SAJ: Why did you go on hunger strike? And what are conditions like for Palestinians in Israeli prisons?

MS: Going on a hunger strike was the only way for a prisoner to achieve his demands. This had been proven not long before, when some prisoners won their fight against the authorities.

I knew I could achieve my goal. In the end, I won and I got out of prison.

As for conditions inside the jails, they are very difficult. They are catastrophic and the situation could explode at any moment.

SAJ: Did the prison authorities put pressure on you?

MS: I was put under a lot of pressure.

They asked me to make certain pledges in order to be released, such as not to threaten the security of Israel. But I did not give them any assurances. I am a free man. They have no case against me.

SAJ: How did the decision to release you come about?

MS: After some fierce negotiations.

When the decision was announced, my family’s suffering – not just mine – ended. They were in a very difficult situation and were very relieved when I came out.

But I was expecting a mass release to be signed, resolving the cases of the prisoners who had gone on hunger strike with me, such as Hasan al-Safadi, Akram al-Rikhawi, and Samer al-Barq, but it was not to be.

SAJ: What message did the prisoners send with you?

MS: The first message is to the media and it is about the need to focus more on the prisoners, particularly those on hunger strike.

The second message is the case of 16 prisoners who are sick and dying in Ramla Hospital, the “Ramla Prison Massacre.”

I also have a message to the rival Palestinian factions asking them to unite, so that the Palestinian people can be one again, and so that the two sections of our country can unite under the Palestinian flag, not live under the flags of political parties.

SAJ: How would you describe your joy at being released?

MS: I felt great joy. A joy I have never felt before. We distributed sweets and danced as if we had just won the Euro or World Cup.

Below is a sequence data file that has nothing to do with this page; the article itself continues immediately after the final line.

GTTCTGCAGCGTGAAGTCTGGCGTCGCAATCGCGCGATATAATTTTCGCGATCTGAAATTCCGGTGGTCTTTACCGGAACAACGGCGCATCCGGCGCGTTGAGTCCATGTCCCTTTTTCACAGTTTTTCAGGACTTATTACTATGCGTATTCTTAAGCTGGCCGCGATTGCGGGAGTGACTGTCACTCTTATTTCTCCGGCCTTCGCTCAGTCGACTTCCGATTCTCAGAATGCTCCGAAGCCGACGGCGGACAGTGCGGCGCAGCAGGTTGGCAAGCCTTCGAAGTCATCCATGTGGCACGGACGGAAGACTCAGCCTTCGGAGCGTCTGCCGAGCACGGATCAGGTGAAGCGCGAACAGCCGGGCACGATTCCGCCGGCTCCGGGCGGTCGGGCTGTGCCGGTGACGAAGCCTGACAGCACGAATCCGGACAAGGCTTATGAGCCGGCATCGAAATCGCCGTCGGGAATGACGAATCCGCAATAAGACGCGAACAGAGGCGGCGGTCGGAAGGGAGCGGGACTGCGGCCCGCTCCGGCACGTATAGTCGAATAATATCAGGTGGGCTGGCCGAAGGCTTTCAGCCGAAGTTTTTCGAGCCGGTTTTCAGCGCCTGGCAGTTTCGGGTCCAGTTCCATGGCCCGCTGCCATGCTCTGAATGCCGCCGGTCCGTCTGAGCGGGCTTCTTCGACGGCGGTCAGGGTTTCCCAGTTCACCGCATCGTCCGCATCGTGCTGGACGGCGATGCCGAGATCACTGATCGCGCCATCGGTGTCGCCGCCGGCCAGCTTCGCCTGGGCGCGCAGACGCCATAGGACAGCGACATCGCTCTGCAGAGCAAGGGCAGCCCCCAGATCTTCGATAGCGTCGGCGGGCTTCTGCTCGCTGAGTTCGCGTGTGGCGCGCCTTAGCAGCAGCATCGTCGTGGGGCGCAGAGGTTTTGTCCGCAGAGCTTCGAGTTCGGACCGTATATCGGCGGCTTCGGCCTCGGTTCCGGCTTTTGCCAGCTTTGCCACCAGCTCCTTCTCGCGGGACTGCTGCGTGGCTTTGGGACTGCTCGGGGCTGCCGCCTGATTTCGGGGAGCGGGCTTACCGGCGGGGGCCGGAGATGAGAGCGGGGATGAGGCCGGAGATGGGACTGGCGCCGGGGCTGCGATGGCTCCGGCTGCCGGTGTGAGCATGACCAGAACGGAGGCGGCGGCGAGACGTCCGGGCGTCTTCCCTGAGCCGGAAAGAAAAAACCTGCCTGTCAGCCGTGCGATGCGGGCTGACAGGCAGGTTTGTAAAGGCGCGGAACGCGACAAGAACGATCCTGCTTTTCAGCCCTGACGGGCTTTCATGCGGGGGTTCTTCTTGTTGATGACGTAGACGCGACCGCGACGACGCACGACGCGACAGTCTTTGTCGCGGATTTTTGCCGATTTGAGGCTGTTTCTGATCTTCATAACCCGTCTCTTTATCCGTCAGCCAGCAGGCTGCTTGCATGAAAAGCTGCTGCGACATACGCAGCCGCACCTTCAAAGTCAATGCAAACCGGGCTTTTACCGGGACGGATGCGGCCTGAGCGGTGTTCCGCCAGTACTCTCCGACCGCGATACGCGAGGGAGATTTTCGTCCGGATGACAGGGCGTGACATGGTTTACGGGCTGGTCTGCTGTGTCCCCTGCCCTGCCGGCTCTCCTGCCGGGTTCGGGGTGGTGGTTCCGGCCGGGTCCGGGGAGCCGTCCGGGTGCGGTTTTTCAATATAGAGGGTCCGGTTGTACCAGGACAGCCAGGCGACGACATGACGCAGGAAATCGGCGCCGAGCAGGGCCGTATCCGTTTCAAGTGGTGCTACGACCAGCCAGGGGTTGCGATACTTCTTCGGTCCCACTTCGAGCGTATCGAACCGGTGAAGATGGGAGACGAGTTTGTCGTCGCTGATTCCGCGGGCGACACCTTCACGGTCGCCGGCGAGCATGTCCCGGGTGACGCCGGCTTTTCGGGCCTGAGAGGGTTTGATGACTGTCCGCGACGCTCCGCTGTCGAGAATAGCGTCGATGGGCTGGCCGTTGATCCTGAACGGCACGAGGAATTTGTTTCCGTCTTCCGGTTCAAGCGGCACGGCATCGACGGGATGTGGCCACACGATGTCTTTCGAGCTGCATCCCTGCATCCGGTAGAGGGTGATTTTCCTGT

The deal to release me was an exuberant and honorable one. We saw the jailer broken and miserable and we were happy.

I am happy to be among my family, my mother and father. However, it is an incomplete joy. I left some people behind, dying in prison.

SAJ: You are a sportsman. How would you describe the stand taken by the sports world to support your case?

MS: I am very happy with the stand the world took with my case, particularly the sports people, because it is sports that saved me from the claws of the occupation.

It was a passionate stand, particularly that of the sports commentators who spoke about me during matches, such al-Shawwali, al-Darraji, Khleif, and the Egyptian sports channels.

SAJ: What is Mahmoud Sarsak’s dream?

MS: My dream is for all prisoners to be freed and for me to become a player in one of the prominent countries, so that I can communicate to the world the Palestinian cause and the cause of the prisoners.

SAJ: Will you go back to football?

MS: Definitely. I will be back on the pitch as soon as my health improves.

Call for Unity

I ask all sides in the national struggle for Palestine to work towards unity and national reconciliation.

This is not a message from me alone, it comes from all the prisoners.

I say to them that our unity is the secret of our power and our unity is what will communicate our cause to the whole world.

It is our unity which will expose Israel’s occupation policy.

This article is an edited translation from the Arabic Edition.